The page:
Asynchronous stochastic approximations with asymptotically biased errors and deep multi-agent learning Machine Learning

Asynchronous stochastic approximations are an important class of model-free algorithms that are readily applicable to multi-agent reinforcement learning (RL) and distributed control applications. When the system size is large, the aforementioned algorithms are used in conjunction with function approximations. In this paper, we present a complete analysis, including stability (almost sure boundedness) and convergence, of asynchronous stochastic approximations with asymptotically bounded biased errors, under easily verifiable sufficient conditions. As an application, we analyze the Policy Gradient algorithms and the more general Value Iteration based algorithms with noise. These are popular reinforcement learning algorithms due to their simplicity and effectiveness. Specifically, we analyze the asynchronous approximate counterpart of policy gradient (A2PG) and value iteration (A2VI) schemes. It is shown that the stability of these algorithms remains unaffected when the approximation errors are guaranteed to be asymptotically bounded, although possibly biased. Regarding convergence of A2VI, it is shown to converge to a fixed point of the perturbed Bellman operator when balanced step-sizes are used. Further, a relationship between these fixed points and the approximation errors is established. A similar analysis for A2PG is also presented.

Key U.S. senators want answers on Equifax's massive cyberbreach

USATODAY - Tech Top Stories

Nearly half of all Americans are affected by a cyber security breach at Equifax, one of the nation's three major credit-reporting agencies. Here's how to avoid being a victim. Two key U.S. senators Monday sought detailed information from Equifax about the cyberbreach that potentially compromised the personal information of 143 million U.S. consumers. Sen. Orrin Hatch, R-Utah, who chairs the Senate Committee on Finance, and Sen.Ron Wyden, D-Oregon, the panel's ranking minority member, asked the credit-reporting giant for a timeline of the breach, along with details of Equifax's efforts to quantify the scope of the intrusion and limit consumer harm. They also asked whether records related to the IRS, the Social Security Administration and the Centers for Medicare & Medicaid Services were compromised, and questioned Equifax about its cybersecurity protections and testing procedures.

Trump pullout from Iran deal could spark cyber threats -- as Bolton looks to scrap cybersecurity job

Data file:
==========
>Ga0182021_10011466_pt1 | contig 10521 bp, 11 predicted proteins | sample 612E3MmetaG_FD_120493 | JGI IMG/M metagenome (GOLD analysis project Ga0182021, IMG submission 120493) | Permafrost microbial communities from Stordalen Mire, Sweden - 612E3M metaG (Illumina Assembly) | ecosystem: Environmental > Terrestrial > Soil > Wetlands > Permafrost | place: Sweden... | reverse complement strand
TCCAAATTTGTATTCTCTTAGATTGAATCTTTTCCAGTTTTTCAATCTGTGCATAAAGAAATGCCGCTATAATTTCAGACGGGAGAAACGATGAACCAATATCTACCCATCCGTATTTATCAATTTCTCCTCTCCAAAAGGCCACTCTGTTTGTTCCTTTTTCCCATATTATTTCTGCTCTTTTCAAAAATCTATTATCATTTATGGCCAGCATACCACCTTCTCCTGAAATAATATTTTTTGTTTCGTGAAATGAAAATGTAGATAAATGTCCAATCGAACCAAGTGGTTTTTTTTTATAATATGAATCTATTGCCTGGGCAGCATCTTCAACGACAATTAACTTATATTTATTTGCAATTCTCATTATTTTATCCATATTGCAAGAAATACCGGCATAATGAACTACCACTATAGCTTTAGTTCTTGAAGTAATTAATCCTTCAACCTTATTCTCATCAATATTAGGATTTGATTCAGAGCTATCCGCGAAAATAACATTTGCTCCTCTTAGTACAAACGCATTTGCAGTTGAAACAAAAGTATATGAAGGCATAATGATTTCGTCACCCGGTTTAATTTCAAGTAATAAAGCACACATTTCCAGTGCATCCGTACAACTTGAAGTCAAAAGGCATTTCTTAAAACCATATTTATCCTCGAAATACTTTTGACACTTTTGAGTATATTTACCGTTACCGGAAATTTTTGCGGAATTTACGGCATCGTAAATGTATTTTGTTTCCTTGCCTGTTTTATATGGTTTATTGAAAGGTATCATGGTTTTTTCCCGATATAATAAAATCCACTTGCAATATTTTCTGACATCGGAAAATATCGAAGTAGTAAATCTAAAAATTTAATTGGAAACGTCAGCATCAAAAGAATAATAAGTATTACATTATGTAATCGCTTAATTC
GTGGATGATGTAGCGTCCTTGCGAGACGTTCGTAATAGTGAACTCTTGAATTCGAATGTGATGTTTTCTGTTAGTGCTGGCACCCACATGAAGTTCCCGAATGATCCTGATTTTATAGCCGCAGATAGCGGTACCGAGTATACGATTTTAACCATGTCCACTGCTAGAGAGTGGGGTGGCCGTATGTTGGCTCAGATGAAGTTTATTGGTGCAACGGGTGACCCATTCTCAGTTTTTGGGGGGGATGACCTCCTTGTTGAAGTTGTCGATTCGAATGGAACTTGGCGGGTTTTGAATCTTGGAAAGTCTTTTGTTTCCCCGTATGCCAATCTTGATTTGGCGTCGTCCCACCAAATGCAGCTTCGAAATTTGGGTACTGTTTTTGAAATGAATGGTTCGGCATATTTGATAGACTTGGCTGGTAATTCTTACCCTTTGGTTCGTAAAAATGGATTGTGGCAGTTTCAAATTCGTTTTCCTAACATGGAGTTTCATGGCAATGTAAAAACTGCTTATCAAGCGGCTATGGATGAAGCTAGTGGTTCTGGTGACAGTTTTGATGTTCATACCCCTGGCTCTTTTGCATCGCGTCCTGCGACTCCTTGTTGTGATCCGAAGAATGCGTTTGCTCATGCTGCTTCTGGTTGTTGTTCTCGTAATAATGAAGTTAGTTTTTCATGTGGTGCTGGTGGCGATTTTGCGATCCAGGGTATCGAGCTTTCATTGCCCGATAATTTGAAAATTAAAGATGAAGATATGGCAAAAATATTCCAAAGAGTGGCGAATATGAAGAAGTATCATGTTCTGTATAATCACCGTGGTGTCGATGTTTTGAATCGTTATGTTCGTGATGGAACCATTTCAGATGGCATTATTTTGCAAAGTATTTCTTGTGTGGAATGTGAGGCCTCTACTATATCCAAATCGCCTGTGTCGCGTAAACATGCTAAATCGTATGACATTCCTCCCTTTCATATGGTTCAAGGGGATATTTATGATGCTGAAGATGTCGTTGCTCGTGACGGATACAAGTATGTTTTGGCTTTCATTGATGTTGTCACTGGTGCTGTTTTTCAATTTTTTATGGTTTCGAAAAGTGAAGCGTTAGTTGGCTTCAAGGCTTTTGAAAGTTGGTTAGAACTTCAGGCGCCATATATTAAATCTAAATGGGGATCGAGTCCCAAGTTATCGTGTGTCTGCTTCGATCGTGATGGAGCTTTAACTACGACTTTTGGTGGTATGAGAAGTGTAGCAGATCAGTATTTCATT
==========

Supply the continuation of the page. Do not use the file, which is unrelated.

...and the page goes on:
FOX News

Cybersecurity experts warn that Iran's government could retaliate against the U.S. with cyberattacks on critical infrastructure and businesses following President Donald Trump's decision to reimpose sanctions and pull out of an Obama-era nuclear deal. Iran is known for waging cyberattacks during international upheaval and has a history of deploying destructive attacks against its perceived enemies. But concern about possible attacks from Iran come as the Trump administration's national security team is considering eliminating the top White House cybersecurity job. Prior to the nuclear agreement with Iran in 2015, state-run hackers were working to penetrate U.S. chemical, banking and transportation companies, though the efforts largely stopped after the accord was reached. "In the absence of the agreement, that [hacking] restraint could disappear," John Hultquist, director of intelligence analysis at FireEye, told McClatchy DC.

Is this the year 'weaponised' AI bots do battle?

BBC News

Technology of Business has garnered opinions from dozens of companies on what they think will be the dominant global tech trends in 2018. Artificial intelligence (AI) dominates the landscape, closely followed, as ever, by cyber-security. But is AI an enemy or an ally?

Bias in machine learning, and how to stop it - TechRepublic


As AI becomes increasingly interwoven into our lives--fueling our experiences at home, work, and even on the road--it is imperative that we question how and why our machines do what they do. Although most AI operates in a "black box" in which its decision-making process is hidden--think, why did my GPS re-route me?--transparency in AI is essential to building trust in our systems. But that transparency is not all we want: We also need to ensure that AI decision-making is unbiased, in order to fully trust its abilities. The issue of bias in the tech industry is no secret--especially when it comes to the underrepresentation of and pay disparity for women. But bias can also seep into the very data that machine learning uses to train on, influencing the predictions it makes.